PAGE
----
Catering staff are getting ready to serve up Christmas dinner to hospital patients – preparing a whopping 200kg of Brussels sprouts and 1,000 litres of lentil soup.
They will be serving up turkey, potatoes, Christmas pudding and stuffing for 5,382 patients across Glasgow on Xmas day – as well as a massive 2,000 pigs in blankets.
Staff at NHS Greater Glasgow and Clyde’s cook and freeze production unit, based at the Inverclyde Royal Hospital in Greenock, start planning for the spread in October.
Production bosses said the food is fresh and dismissed the bad reputation of hospital food as ‘nonsense’.
They cater for all the hospitals in Glasgow, from the Royal Hospital for Sick Children to smaller community hospitals.
Once dishes are cooked, they are decanted into smaller portion packs and blast frozen, using specialised equipment – including huge freezers which cost £500,000 each.
The meals are then stored in the freezer holding area before being packed and sent to hospitals.
Kate Murray, NHSGGC’s head of catering, said: “The food is taken to the wards on special trolleys which means it can be warmed up as close to the patient as possible.
“If you were cooking it in a hospital kitchen, it would be cold by the time it reached the ward.
“Hospitals have got bigger and bigger, with many buildings spread over huge sites, so the idea of each one having its own kitchen just doesn’t work.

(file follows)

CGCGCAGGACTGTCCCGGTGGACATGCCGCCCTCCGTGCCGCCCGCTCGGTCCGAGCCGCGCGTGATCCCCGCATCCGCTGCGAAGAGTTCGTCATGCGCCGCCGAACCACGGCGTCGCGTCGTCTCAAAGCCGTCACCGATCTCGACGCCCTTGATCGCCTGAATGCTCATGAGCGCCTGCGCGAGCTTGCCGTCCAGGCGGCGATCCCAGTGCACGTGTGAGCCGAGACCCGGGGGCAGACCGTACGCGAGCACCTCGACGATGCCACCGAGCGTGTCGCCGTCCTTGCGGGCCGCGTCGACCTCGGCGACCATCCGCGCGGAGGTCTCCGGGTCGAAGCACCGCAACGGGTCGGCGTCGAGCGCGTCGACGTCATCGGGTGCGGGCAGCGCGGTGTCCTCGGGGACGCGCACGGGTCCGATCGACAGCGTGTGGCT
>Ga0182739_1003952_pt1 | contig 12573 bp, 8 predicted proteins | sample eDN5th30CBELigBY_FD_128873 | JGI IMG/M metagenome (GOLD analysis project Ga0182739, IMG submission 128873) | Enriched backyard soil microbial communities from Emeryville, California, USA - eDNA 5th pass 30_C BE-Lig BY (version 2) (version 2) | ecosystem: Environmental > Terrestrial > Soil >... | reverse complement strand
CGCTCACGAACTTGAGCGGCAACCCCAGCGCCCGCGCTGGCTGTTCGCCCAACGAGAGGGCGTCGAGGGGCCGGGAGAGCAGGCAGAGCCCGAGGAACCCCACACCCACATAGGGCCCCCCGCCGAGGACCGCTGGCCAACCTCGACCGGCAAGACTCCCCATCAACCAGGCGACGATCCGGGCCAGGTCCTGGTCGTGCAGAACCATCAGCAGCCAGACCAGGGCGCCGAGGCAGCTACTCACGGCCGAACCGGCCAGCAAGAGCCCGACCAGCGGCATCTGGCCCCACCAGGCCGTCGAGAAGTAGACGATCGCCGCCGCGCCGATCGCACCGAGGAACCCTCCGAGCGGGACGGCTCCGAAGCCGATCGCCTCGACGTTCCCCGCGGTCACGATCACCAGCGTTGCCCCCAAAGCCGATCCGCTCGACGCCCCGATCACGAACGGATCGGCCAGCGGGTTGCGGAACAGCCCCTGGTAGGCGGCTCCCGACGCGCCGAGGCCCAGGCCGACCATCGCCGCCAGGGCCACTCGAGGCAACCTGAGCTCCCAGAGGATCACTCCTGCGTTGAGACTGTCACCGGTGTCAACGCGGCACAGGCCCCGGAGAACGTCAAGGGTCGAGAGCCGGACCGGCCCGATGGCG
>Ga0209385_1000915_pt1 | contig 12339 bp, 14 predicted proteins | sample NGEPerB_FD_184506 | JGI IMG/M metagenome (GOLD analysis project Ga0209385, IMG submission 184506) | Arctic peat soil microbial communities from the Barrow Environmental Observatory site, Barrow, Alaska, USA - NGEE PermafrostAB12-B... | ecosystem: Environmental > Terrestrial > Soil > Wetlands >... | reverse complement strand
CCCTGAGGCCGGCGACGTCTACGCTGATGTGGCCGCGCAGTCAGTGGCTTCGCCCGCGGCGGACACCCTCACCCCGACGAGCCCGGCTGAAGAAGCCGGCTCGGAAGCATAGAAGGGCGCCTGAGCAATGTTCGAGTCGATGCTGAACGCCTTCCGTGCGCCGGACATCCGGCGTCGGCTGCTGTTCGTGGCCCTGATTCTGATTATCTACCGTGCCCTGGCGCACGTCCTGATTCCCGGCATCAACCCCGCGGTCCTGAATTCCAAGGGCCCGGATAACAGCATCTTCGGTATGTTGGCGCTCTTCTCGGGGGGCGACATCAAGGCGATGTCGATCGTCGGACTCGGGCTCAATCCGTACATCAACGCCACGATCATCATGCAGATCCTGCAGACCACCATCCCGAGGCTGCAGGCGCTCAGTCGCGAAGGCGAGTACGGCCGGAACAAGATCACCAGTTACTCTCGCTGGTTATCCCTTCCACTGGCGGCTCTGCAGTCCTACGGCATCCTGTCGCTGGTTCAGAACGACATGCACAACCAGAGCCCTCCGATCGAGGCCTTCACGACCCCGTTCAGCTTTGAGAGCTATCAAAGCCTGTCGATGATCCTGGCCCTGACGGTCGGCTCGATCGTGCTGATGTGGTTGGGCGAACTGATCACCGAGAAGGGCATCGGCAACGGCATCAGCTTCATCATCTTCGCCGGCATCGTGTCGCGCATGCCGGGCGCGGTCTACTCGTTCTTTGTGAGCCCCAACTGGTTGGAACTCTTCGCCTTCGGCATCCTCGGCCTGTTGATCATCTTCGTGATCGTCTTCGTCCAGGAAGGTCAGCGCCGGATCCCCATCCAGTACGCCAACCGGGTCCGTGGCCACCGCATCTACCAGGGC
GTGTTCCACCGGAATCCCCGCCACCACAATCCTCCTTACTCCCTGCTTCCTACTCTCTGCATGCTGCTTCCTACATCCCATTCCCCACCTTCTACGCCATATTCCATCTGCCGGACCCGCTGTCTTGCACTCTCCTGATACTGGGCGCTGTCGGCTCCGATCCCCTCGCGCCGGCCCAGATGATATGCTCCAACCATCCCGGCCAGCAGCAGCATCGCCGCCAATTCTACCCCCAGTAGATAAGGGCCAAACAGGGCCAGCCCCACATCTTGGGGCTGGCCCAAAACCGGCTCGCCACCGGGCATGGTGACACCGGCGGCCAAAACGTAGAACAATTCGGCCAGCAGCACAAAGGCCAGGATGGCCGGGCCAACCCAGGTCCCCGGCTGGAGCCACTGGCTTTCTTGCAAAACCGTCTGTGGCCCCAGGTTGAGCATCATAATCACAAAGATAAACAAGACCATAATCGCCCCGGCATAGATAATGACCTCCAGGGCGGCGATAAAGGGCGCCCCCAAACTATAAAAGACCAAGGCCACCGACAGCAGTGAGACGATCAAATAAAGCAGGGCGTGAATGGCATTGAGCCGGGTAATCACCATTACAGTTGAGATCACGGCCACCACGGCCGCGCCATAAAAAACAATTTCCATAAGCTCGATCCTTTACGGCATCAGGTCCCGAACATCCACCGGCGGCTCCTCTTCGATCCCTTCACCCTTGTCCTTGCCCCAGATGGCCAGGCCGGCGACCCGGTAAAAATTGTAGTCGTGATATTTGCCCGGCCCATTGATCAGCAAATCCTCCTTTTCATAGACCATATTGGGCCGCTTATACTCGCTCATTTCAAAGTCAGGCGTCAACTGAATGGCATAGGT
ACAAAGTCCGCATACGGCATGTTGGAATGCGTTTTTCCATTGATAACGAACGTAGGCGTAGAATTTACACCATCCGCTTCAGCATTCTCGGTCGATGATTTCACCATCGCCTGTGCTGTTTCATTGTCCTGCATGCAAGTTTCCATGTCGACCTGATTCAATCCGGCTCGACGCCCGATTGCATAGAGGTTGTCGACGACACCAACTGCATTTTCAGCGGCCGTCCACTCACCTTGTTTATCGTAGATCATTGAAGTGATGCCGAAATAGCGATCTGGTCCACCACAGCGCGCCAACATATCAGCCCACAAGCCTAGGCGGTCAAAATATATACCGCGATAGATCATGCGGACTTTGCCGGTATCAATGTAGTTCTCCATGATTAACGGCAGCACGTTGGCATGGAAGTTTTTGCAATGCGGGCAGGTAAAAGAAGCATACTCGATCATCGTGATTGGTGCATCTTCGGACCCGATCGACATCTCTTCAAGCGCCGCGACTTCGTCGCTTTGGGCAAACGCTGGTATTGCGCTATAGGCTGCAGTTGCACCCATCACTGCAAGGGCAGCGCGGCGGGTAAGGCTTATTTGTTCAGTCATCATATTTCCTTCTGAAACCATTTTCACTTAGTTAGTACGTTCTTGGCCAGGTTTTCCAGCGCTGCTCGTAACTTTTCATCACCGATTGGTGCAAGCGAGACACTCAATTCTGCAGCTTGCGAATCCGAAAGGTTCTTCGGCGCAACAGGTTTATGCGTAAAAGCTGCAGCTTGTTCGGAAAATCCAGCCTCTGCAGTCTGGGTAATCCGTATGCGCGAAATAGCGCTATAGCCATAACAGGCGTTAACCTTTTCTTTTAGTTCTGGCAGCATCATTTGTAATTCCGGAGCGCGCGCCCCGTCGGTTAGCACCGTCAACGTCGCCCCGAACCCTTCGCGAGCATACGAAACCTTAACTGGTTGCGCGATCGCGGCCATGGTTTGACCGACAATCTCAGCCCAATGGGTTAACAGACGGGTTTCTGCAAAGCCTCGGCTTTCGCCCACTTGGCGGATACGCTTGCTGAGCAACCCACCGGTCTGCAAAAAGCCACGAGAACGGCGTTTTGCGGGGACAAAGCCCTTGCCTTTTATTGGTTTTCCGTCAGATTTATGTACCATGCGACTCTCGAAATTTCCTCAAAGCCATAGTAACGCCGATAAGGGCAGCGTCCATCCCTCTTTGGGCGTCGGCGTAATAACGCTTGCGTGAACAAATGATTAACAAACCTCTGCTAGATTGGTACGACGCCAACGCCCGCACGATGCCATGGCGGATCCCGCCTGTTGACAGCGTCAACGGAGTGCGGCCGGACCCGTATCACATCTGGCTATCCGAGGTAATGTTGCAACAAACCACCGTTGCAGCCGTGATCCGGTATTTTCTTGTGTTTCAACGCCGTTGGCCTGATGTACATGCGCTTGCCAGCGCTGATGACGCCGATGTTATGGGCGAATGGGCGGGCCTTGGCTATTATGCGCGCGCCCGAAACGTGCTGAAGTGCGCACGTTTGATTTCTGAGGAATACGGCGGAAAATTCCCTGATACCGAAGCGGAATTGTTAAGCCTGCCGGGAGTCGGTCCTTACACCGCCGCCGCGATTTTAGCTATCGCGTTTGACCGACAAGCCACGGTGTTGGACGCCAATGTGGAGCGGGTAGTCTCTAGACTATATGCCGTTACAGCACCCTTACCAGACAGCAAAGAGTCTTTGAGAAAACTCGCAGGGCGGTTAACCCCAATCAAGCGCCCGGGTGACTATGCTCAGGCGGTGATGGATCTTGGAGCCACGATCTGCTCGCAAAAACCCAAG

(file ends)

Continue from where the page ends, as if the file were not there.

“The biggest challenge today is catering for special diets.
“Planning for our Christmas meals starts in October.
“This year, we will be serving 5,382 Christmas Day dinners to children and adults in hospital.
“The service covers all the Glasgow hospitals, and all those in the health board area, from big ones like the Royal Hospital for Sick Children, to smaller community hospitals.”
Michael McCall, head of the production unit, has been in the job for 40 years and is fed up of hospital food having a bad reputation.
He said each recipe is measured precisely with all the ingredient weighed out to ensure each meal has the proper nutritional value.
Meats are browned, roasted or baked in giant ovens with no deep fat fryers on site.
Michael said: “It is annoying.
“There is a lot of nonsense spoken about hospital food, that it’s not good quality.
“But we know the hard work that goes in to preparing and cooking this food.
“We use 100 per cent Scottish beef, each supplier has to meet strict standards.
“We even went to see the fish company we use in action, and got to talk to the trawlermen bringing in the haddock we use in our dishes.
“We don’t have an abundance of food in the freezers – everything is as fresh as we can possibly have it.
“Every recipe is measured precisely and each ingredient weighed out to ensure each meal has the proper nutritional value.
“We work with strategy dietitians to develop the recipes.”
Margaret Valenti, administration manager said: “One of our main aims at the moment is sustainability and working with suppliers to tackle how we reduce plastics.
“Food is such an important part of a patient’s recovery, we want to get it right.
“We’re proud to play a part in that.”